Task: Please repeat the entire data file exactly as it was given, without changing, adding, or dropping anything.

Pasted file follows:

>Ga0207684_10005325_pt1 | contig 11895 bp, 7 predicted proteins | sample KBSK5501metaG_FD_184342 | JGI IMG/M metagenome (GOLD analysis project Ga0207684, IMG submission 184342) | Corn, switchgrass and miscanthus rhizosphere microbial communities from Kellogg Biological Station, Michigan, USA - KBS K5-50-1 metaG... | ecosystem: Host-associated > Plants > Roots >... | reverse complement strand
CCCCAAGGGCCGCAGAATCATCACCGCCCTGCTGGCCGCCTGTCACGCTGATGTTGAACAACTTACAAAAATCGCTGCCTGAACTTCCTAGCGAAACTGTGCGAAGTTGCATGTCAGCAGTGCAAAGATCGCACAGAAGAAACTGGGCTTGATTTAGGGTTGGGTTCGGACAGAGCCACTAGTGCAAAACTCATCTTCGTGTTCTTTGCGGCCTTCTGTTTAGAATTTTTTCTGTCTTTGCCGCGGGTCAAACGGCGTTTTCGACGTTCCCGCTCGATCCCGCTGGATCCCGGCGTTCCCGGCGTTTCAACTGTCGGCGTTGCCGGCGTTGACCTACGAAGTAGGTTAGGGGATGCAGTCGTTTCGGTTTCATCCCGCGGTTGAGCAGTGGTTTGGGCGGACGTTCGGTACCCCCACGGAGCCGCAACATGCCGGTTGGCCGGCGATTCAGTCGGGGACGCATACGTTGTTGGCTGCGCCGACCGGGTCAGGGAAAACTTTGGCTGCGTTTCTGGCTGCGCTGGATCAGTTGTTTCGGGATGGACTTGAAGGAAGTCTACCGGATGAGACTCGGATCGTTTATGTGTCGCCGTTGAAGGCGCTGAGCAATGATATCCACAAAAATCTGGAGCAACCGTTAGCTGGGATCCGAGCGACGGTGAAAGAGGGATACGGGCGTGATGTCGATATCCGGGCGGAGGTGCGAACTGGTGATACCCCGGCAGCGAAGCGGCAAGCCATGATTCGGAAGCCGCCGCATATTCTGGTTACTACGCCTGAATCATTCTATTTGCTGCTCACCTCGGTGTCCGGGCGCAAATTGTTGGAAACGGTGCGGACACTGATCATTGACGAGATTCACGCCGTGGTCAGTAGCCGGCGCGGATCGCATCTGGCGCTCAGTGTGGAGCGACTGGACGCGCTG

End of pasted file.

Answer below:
>Ga0207684_10005325_pt1 | contig 11895 bp, 7 predicted proteins | sample KBSK5501metaG_FD_184342 | JGI IMG/M metagenome (GOLD analysis project Ga0207684, IMG submission 184342) | Corn, switchgrass and miscanthus rhizosphere microbial communities from Kellogg Biological Station, Michigan, USA - KBS K5-50-1 metaG... | ecosystem: Host-associated > Plants > Roots >... | reverse complement strand
CCCCAAGGGCCGCAGAATCATCACCGCCCTGCTGGCCGCCTGTCACGCTGATGTTGAACAACTTACAAAAATCGCTGCCTGAACTTCCTAGCGAAACTGTGCGAAGTTGCATGTCAGCAGTGCAAAGATCGCACAGAAGAAACTGGGCTTGATTTAGGGTTGGGTTCGGACAGAGCCACTAGTGCAAAACTCATCTTCGTGTTCTTTGCGGCCTTCTGTTTAGAATTTTTTCTGTCTTTGCCGCGGGTCAAACGGCGTTTTCGACGTTCCCGCTCGATCCCGCTGGATCCCGGCGTTCCCGGCGTTTCAACTGTCGGCGTTGCCGGCGTTGACCTACGAAGTAGGTTAGGGGATGCAGTCGTTTCGGTTTCATCCCGCGGTTGAGCAGTGGTTTGGGCGGACGTTCGGTACCCCCACGGAGCCGCAACATGCCGGTTGGCCGGCGATTCAGTCGGGGACGCATACGTTGTTGGCTGCGCCGACCGGGTCAGGGAAAACTTTGGCTGCGTTTCTGGCTGCGCTGGATCAGTTGTTTCGGGATGGACTTGAAGGAAGTCTACCGGATGAGACTCGGATCGTTTATGTGTCGCCGTTGAAGGCGCTGAGCAATGATATCCACAAAAATCTGGAGCAACCGTTAGCTGGGATCCGAGCGACGGTGAAAGAGGGATACGGGCGTGATGTCGATATCCGGGCGGAGGTGCGAACTGGTGATACCCCGGCAGCGAAGCGGCAAGCCATGATTCGGAAGCCGCCGCATATTCTGGTTACTACGCCTGAATCATTCTATTTGCTGCTCACCTCGGTGTCCGGGCGCAAATTGTTGGAAACGGTGCGGACACTGATCATTGACGAGATTCACGCCGTGGTCAGTAGCCGGCGCGGATCGCATCTGGCGCTCAGTGTGGAGCGACTGGACGCGCTG